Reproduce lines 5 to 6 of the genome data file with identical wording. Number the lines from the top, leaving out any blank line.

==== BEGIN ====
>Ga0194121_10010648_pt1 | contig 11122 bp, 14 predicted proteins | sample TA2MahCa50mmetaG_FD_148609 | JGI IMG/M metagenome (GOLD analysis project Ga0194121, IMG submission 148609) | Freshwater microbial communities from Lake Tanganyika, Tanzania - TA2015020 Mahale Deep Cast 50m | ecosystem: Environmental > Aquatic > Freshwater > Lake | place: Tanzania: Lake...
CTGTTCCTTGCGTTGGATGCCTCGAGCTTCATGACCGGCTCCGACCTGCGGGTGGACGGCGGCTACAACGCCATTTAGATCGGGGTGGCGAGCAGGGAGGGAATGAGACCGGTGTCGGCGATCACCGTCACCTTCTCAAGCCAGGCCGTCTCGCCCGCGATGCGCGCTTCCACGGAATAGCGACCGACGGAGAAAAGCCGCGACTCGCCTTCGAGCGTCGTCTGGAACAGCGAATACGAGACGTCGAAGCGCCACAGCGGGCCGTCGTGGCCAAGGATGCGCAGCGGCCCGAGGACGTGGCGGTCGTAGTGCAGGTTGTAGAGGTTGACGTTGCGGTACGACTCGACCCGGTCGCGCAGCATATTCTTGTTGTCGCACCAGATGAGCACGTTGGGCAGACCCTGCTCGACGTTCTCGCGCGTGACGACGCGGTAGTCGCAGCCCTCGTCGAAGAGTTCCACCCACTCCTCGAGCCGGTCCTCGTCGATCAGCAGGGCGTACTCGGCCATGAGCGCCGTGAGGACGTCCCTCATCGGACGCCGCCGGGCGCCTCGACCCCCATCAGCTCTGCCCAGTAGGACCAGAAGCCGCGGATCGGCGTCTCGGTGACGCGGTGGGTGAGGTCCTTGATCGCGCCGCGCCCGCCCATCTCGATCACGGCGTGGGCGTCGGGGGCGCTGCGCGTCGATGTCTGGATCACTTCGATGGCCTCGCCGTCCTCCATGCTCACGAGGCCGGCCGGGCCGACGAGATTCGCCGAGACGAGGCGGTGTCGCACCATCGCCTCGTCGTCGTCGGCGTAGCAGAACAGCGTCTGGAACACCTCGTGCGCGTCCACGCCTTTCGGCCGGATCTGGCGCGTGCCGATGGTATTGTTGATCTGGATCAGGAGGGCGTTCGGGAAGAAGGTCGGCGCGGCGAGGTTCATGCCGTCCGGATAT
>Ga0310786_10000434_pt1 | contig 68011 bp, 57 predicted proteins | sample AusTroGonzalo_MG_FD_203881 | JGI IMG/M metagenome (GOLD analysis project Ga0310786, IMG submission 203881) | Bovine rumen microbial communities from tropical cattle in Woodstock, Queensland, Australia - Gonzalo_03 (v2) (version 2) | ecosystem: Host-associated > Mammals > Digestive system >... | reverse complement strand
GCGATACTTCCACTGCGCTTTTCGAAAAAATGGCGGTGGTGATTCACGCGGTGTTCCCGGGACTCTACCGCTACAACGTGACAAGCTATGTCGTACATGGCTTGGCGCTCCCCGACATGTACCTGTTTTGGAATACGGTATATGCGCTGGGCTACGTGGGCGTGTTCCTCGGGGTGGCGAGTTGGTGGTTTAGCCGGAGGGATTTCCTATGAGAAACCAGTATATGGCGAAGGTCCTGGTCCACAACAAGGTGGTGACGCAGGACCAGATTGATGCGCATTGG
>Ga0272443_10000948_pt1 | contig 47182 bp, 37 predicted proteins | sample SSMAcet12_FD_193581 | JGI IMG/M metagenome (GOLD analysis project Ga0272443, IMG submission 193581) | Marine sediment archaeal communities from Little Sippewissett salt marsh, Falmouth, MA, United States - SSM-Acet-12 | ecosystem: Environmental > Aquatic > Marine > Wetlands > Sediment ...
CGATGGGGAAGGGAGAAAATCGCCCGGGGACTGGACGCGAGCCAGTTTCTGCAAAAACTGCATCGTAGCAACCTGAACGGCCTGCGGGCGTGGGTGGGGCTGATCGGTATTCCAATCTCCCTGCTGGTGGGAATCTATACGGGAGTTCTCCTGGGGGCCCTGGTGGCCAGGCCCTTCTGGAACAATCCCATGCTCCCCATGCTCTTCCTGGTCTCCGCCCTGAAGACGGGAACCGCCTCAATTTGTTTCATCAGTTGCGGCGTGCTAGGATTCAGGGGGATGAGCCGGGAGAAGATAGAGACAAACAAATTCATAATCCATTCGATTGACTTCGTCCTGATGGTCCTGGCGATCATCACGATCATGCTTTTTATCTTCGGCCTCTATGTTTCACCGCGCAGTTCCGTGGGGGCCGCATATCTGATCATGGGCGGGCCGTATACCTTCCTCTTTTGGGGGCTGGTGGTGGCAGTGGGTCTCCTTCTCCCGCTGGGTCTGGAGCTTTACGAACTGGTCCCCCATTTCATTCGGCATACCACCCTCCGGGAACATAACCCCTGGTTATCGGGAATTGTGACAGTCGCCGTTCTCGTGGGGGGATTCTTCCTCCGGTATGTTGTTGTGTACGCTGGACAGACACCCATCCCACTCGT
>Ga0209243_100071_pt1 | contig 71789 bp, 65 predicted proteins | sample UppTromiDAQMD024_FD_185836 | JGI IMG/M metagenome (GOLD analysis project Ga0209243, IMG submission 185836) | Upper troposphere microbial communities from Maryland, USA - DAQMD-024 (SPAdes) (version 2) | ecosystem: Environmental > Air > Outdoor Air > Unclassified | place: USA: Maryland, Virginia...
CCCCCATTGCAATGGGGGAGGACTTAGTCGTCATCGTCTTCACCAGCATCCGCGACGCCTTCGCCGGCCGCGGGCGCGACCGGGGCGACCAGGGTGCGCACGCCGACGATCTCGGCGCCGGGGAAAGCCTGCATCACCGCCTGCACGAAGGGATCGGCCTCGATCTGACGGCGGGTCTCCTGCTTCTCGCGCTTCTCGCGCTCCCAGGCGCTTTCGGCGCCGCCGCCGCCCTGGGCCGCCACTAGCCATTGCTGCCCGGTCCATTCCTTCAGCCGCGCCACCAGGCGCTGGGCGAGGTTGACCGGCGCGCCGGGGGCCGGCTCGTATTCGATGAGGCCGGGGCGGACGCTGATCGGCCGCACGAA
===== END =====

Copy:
>Ga0272443_10000948_pt1 | contig 47182 bp, 37 predicted proteins | sample SSMAcet12_FD_193581 | JGI IMG/M metagenome (GOLD analysis project Ga0272443, IMG submission 193581) | Marine sediment archaeal communities from Little Sippewissett salt marsh, Falmouth, MA, United States - SSM-Acet-12 | ecosystem: Environmental > Aquatic > Marine > Wetlands > Sediment ...
CGATGGGGAAGGGAGAAAATCGCCCGGGGACTGGACGCGAGCCAGTTTCTGCAAAAACTGCATCGTAGCAACCTGAACGGCCTGCGGGCGTGGGTGGGGCTGATCGGTATTCCAATCTCCCTGCTGGTGGGAATCTATACGGGAGTTCTCCTGGGGGCCCTGGTGGCCAGGCCCTTCTGGAACAATCCCATGCTCCCCATGCTCTTCCTGGTCTCCGCCCTGAAGACGGGAACCGCCTCAATTTGTTTCATCAGTTGCGGCGTGCTAGGATTCAGGGGGATGAGCCGGGAGAAGATAGAGACAAACAAATTCATAATCCATTCGATTGACTTCGTCCTGATGGTCCTGGCGATCATCACGATCATGCTTTTTATCTTCGGCCTCTATGTTTCACCGCGCAGTTCCGTGGGGGCCGCATATCTGATCATGGGCGGGCCGTATACCTTCCTCTTTTGGGGGCTGGTGGTGGCAGTGGGTCTCCTTCTCCCGCTGGGTCTGGAGCTTTACGAACTGGTCCCCCATTTCATTCGGCATACCACCCTCCGGGAACATAACCCCTGGTTATCGGGAATTGTGACAGTCGCCGTTCTCGTGGGGGGATTCTTCCTCCGGTATGTTGTTGTGTACGCTGGACAGACACCCATCCCACTCGT